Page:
Because of my ripped, chiseled physique and all-action lifestyle, a lot of people are surprised when I tell them I suffered with juvenile arthritis as a teenager (I assume that’s why they’re surprised anyway). It took forever to get any diagnosis, delayed my school football team début, and was generally an all-round pain in the neck…literally.
I still suffer with the odd residual aches and pains now: my right wrist is the latest thing to start playing up (which let me tell you is worse for men, because instead of sympathy all I get is smutty jokes – I’ll let you fill in the blanks yourself). Having a family history of arthritis, I’m always looking for ways to stave off the aches and stiffness, as well as anything that may help my relatives too. I manage my current niggles with a range of methods, but these three top tips have served me well so far:
Cod liver oil: Some swear by glucosamine, but for me, cod liver oil is the one supplement I can’t do without. It’s one of those things that you don’t realise is working until you forget to take it for a few days and you’re suddenly full of aches again. No messing around with the normal stuff though, dig around for the extra strength capsules: 1000mg or no deal!
Anti-inflammatory foods: I’m a big believer in eating the right things for certain conditions. Pineapple, ginger and chilli are all natural anti-inflammatories and even if one day I find out that they’ve only served as a placebo for me, they’ve been damn tasty placebos.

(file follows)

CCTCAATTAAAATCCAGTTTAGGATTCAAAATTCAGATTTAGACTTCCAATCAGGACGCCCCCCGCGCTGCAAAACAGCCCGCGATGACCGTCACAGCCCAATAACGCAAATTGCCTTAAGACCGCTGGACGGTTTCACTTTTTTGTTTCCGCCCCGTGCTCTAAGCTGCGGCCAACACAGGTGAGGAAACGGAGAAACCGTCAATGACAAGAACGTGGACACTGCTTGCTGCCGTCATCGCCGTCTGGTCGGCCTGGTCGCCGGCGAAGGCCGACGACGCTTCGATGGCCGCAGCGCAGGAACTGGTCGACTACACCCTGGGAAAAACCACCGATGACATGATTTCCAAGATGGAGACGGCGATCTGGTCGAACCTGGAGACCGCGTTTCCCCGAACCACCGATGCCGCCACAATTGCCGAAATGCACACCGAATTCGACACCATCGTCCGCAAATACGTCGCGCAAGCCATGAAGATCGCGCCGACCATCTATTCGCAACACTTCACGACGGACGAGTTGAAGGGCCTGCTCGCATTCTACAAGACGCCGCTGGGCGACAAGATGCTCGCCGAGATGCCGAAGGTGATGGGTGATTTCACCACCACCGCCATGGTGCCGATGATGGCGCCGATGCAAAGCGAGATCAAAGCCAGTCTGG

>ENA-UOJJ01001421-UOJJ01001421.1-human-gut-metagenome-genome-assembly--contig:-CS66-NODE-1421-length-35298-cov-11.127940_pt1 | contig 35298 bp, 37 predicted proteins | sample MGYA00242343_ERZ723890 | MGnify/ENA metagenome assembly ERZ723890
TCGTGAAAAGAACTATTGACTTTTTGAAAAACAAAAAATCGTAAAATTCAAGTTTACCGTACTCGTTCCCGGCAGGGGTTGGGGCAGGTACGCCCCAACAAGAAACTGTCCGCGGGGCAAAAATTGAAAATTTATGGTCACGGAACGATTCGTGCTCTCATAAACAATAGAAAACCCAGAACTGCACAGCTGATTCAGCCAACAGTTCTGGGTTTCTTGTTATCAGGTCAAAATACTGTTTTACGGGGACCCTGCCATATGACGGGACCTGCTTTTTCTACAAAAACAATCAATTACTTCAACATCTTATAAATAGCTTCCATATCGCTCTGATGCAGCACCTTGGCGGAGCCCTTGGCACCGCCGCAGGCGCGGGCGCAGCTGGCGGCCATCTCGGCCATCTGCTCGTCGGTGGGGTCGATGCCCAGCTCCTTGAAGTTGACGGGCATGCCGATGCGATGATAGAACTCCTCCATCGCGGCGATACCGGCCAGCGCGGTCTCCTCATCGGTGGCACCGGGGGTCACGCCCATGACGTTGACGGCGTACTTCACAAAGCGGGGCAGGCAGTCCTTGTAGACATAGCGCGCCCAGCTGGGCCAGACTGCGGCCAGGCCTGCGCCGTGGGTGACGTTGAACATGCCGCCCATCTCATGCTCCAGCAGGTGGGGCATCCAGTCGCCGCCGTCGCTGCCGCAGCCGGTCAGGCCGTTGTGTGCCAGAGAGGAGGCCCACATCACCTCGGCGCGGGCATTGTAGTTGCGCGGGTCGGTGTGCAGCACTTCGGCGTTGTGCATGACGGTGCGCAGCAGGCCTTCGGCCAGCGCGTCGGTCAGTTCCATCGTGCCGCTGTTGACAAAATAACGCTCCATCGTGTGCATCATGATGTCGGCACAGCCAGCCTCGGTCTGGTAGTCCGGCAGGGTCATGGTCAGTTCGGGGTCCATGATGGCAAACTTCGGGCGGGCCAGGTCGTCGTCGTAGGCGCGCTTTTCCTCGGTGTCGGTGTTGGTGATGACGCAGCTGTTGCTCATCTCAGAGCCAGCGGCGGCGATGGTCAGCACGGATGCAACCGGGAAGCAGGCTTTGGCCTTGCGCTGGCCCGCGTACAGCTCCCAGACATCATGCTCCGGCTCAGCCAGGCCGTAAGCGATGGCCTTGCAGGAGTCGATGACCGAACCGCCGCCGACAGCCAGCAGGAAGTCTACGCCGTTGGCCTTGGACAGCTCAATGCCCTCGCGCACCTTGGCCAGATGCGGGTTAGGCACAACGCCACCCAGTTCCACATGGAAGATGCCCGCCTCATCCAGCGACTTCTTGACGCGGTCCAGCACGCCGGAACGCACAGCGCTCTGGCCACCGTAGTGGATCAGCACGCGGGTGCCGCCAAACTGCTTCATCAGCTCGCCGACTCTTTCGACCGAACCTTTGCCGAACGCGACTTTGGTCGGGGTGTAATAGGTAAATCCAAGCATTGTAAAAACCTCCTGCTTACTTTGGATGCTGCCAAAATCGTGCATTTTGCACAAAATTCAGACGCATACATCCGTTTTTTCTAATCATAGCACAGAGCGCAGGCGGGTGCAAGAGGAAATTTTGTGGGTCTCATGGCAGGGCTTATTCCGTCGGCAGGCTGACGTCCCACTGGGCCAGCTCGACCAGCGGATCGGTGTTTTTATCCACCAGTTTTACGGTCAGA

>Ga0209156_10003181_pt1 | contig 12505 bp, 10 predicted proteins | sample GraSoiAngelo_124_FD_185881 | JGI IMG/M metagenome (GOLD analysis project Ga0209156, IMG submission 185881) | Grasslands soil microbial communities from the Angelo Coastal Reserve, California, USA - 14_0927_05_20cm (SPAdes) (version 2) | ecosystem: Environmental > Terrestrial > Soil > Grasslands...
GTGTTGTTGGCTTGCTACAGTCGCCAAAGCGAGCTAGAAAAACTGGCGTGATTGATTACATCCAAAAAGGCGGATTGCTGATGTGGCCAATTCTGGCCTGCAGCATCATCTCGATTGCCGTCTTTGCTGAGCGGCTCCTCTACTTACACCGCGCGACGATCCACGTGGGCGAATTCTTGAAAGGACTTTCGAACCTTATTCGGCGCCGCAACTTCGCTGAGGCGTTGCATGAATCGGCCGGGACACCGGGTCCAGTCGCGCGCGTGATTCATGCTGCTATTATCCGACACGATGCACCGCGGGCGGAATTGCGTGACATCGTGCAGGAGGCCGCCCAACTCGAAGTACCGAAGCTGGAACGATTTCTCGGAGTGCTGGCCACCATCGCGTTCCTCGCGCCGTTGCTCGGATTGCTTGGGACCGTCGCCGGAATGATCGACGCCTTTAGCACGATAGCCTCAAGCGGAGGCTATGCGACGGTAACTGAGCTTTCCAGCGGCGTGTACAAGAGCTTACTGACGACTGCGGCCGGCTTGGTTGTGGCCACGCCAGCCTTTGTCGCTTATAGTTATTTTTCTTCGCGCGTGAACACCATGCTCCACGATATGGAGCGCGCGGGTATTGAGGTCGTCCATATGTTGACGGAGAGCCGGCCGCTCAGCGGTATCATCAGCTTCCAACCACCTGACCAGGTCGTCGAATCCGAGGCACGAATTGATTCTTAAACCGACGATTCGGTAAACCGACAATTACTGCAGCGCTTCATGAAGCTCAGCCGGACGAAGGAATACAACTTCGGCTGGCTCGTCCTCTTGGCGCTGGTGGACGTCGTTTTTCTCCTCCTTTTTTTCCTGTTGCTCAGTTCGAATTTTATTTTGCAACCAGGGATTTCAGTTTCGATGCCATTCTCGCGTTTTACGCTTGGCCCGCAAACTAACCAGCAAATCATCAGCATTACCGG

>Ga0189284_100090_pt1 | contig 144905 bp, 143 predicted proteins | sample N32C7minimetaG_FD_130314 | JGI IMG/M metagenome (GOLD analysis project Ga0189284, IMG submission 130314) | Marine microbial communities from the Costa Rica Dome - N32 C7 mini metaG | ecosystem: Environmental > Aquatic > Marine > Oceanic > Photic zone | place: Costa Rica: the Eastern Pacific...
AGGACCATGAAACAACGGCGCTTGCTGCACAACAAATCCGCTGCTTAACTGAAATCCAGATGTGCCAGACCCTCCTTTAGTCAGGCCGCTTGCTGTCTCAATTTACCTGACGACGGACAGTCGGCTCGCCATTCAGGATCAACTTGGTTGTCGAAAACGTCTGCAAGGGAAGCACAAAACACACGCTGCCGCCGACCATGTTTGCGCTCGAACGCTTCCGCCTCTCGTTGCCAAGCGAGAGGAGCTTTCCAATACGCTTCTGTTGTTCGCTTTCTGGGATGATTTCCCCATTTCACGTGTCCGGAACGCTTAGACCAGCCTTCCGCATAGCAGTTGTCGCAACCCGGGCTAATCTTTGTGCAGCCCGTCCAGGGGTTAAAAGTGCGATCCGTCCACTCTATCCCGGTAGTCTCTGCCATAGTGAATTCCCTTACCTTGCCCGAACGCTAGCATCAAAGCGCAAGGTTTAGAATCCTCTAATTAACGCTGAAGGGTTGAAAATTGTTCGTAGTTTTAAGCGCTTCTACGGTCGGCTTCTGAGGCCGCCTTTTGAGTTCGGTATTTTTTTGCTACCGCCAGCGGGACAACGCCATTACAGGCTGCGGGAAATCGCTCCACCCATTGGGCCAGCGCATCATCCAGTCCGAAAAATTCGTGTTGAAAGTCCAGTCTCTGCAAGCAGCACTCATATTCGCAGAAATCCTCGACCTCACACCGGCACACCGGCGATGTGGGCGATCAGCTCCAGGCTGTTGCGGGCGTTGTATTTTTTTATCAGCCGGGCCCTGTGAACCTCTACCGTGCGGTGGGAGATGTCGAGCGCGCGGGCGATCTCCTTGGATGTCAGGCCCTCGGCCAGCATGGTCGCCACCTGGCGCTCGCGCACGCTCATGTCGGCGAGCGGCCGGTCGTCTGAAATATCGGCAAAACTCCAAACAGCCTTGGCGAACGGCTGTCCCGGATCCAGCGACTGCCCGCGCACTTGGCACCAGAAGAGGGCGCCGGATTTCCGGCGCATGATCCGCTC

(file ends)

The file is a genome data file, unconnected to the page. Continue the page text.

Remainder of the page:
Exercise: Keeping active certainly seems to help. Excess weight will certainly exacerbate symptoms by putting more strain on joints, but I’m also unfit enough to ache for days after a workout anyway, so any niggles are lost in the crowd!
Obviously, it’s not that easy for others who may be older or more infirm. Although I find that I wake up pretty stiff in the morning (and not in any way that can be linked to my bad wrist), people with severe arthritis can ache and be so stiff that they find it tough to get out of bed at all. An older colleague of mine once told me that when she gets out of bed she feels like she’s just done twelve rounds with Mike Tyson, which really hit home the debilitating effect of the ageing process: a prime Tyson would have easily done her in one.
Adjustable beds made with arthritic folk in mind can not only make the process of getting out of bed easier, but also make getting to sleep less problematic if aches and pains keep you awake at night. The right bed can certainly be a wise investment. The average person spends 25 years in bed during their lifetime (you can probably make that 30 if you utilise your snooze button like I do), so it makes sense to ensure that you’re spending that time as comfortably as possible! Try out different beds, mattresses and pillows till you find a combination that you’re happy with.
Any tips for easing arthritic-type aches? Please share them in the comments box below – thanks!